Born Free USA Blog
by Adam M Roberts,
Chief Executive Officer
When it comes to animals, Adam Roberts not only talks the talk, but also walks the walk. Since beginning his animal advocacy career in Washington, D.C. in 1991, Adam's ambition, tireless involvement, and profound knowledge of conservation and wildlife issues have cemented him as a go-to voice for protecting animals — and he has elevated Born Free USA to the respected and impactful organization that we know today. Adam's compassionate, informed, and forward-thinking blogs will surely motivate you to join us in our fight to Keep Wildlife in the Wild.
Today I appeared on CNN International to debate the merit of caging animals in zoos versus saving them in the wild. My exchange with Dr. Andrew Marshall of the University of York followed a predictable course — until his jaw-dropping final statement, to which I did not have an opportunity to respond. I’ll take the opportunity to do so here.
Prior to Marshall’s fall-on-his-face finale, the two of us managed to find one remote outpost of common ground. We agreed, to the extent we could considering he works for a zoo, that we as a civilization should work on conserving wild habitats. However, much of the rest of his comments were along the typical, well-rehearsed lines of claiming that zoos contribute financially to field conservation work (a veritable pittance compared to how much zoos spend on sad enclosures) and the hotly disputed and unproven claim that zoos are educational.
In response to Marshall’s claim that zoos educate kids, I pointed toward a scientific study released just this year that questions the notion that people leave zoos with any greater knowledge of animals or with any increased commitment toward animal conversation. Marshall, a field biologist, responded by calling my comments — and presumably the study I cited — “nonsense.” Then he added, “Whether the data is there or not, it doesn’t matter.”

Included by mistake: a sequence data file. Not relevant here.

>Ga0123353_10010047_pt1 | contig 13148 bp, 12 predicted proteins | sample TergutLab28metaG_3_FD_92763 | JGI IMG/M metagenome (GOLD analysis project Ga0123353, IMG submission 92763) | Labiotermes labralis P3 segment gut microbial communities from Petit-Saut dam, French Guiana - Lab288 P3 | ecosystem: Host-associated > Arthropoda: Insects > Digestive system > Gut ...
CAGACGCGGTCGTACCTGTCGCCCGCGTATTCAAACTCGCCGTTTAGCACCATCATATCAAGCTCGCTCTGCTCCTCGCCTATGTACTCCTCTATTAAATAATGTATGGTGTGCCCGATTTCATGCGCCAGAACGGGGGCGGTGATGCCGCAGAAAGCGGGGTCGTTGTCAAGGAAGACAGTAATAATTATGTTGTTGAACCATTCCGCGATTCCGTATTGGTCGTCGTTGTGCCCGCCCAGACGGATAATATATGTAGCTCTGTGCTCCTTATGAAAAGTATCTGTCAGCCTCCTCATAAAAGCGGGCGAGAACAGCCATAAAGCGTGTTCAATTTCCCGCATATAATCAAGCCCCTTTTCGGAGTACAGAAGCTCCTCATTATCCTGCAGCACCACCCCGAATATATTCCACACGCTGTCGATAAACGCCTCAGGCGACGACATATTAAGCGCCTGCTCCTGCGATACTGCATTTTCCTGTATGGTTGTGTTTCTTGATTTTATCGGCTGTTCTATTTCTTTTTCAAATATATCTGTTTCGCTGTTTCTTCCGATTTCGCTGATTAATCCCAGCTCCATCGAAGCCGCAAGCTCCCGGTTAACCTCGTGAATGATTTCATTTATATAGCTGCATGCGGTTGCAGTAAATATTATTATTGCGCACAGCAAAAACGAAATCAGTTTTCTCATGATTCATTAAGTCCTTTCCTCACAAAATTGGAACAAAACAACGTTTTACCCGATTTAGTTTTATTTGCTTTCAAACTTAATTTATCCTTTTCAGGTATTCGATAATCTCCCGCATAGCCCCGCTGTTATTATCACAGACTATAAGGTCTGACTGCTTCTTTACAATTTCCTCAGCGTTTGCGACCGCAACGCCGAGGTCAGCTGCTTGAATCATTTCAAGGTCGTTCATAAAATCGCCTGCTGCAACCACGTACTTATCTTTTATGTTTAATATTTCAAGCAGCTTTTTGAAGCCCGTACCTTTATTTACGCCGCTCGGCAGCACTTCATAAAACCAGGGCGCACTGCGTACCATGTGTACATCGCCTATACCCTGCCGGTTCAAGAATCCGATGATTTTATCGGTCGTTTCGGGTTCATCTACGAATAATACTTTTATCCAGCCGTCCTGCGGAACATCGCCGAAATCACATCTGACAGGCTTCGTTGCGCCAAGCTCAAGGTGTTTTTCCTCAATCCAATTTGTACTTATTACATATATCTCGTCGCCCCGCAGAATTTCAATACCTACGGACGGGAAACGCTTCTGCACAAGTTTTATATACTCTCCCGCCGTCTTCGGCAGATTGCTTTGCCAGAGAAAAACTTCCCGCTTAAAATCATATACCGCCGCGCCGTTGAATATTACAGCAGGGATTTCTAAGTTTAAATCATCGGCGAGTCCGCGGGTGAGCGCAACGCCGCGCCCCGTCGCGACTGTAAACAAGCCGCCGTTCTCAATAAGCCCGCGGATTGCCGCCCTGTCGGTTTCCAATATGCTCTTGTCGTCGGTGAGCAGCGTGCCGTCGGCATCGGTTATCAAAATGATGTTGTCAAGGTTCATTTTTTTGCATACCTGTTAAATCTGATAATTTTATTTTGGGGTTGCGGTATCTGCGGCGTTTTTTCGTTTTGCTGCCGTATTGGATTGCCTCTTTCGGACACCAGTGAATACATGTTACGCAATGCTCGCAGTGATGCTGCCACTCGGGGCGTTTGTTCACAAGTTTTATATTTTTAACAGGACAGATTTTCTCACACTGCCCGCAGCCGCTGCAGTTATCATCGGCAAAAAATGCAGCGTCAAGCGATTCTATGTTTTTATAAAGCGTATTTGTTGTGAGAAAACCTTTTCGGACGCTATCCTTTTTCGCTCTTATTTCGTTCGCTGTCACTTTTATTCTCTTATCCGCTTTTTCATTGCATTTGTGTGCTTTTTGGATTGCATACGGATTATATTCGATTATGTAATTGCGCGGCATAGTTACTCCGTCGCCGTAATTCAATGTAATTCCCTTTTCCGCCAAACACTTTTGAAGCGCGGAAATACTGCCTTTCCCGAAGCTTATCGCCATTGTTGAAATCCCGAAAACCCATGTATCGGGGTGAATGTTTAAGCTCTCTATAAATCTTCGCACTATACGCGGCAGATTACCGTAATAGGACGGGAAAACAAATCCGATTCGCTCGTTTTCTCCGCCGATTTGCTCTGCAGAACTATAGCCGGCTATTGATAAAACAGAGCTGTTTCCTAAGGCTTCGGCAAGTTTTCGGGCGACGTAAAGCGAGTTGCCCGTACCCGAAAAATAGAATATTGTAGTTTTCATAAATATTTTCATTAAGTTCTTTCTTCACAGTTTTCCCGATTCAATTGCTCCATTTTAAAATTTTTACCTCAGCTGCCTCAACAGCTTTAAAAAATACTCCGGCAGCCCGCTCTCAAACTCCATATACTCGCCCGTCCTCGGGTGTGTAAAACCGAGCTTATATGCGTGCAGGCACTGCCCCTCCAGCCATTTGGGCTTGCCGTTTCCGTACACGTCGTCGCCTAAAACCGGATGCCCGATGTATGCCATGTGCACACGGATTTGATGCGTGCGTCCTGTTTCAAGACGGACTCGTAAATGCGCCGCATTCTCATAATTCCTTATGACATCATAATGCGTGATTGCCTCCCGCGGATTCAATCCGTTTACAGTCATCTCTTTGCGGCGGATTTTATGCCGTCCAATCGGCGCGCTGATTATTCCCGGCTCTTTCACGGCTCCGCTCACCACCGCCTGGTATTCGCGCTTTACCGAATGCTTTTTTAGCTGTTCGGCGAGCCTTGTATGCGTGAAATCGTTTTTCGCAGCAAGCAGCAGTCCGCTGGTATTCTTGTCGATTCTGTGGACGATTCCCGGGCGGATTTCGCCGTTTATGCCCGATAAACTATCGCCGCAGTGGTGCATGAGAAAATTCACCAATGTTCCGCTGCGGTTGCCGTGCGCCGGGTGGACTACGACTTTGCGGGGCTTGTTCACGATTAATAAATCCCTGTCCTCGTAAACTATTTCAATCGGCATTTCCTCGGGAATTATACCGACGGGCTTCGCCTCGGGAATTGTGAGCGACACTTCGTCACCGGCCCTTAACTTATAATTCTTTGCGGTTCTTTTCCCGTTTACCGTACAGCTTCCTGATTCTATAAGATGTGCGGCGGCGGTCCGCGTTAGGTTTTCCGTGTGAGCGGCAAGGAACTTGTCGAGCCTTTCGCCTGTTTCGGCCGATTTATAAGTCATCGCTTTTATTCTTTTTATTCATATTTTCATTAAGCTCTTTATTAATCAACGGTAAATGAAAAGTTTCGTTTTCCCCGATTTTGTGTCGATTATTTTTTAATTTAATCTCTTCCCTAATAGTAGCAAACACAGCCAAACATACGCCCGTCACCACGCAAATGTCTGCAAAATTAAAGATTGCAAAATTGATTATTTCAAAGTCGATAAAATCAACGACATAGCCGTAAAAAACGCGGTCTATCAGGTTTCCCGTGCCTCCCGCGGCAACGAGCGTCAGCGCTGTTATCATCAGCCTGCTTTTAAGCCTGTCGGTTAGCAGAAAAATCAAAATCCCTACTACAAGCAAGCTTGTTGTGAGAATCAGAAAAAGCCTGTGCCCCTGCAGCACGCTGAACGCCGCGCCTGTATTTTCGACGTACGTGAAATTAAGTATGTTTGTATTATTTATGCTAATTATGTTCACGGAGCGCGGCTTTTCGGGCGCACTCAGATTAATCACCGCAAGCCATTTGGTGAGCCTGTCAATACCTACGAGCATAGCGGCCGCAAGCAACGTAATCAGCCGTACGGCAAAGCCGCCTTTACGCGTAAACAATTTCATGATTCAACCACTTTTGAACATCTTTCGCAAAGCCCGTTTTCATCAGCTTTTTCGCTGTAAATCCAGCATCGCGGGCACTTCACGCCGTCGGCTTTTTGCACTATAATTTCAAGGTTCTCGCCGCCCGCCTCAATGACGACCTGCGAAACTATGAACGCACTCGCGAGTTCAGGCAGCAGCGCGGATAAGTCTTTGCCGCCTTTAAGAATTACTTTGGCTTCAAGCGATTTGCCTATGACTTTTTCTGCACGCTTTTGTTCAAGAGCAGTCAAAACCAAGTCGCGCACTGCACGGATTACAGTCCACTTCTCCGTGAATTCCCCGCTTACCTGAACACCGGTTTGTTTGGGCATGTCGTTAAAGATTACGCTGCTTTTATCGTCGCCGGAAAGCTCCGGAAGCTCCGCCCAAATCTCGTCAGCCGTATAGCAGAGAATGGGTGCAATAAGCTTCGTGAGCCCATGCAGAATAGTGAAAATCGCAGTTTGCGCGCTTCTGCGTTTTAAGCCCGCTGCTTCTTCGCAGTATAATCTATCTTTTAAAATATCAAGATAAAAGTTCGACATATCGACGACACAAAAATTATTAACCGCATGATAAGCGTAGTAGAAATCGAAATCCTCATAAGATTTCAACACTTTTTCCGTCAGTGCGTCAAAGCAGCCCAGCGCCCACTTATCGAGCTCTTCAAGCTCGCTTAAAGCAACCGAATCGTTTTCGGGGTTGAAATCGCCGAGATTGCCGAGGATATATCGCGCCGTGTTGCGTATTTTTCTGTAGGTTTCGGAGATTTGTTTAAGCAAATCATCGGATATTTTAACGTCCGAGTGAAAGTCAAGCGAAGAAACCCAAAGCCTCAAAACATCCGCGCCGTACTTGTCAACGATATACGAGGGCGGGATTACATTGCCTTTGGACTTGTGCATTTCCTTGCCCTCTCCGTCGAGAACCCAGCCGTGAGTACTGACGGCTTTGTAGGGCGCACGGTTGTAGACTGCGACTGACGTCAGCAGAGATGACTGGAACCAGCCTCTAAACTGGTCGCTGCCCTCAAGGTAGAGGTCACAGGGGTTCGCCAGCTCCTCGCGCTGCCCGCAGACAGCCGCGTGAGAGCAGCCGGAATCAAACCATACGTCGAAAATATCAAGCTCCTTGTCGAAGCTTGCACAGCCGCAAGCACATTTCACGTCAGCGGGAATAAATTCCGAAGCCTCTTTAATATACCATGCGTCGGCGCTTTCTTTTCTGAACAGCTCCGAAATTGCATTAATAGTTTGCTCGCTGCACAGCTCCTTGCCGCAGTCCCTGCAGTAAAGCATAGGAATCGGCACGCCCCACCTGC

(Click to see an enlarged image.)
If you watch the video of our exchange, you will note that my head swivels toward him on that whopper. Marshall, a scientist, says data doesn’t matter!
But he saved his worst for last. We were asked to give “one final thought,” and I was instructed to go first. I said that we’re missing the point by putting so much emphasis (i.e. money and effort) into showcasing animals for entertainment purposes in zoos, rather than preserving and respecting their natural existence in the wild. Marshall’s final point?
“Without zoos, we wouldn’t be conserving many of these animals. They’d be going extinct. And the fact is that most animals in zoos are happy, and if they weren’t happy, I wouldn’t be working in a zoo.”
I don’t need to comment on that insanely delusional assertion beyond, well, what I’ve just written! Although again, here we have a scientist venturing far off the provable-fact realm. He knows whether an animal is “happy”? That’s quite a talent you have, Dr. Marshall. A talent for unscientific zoo propaganda!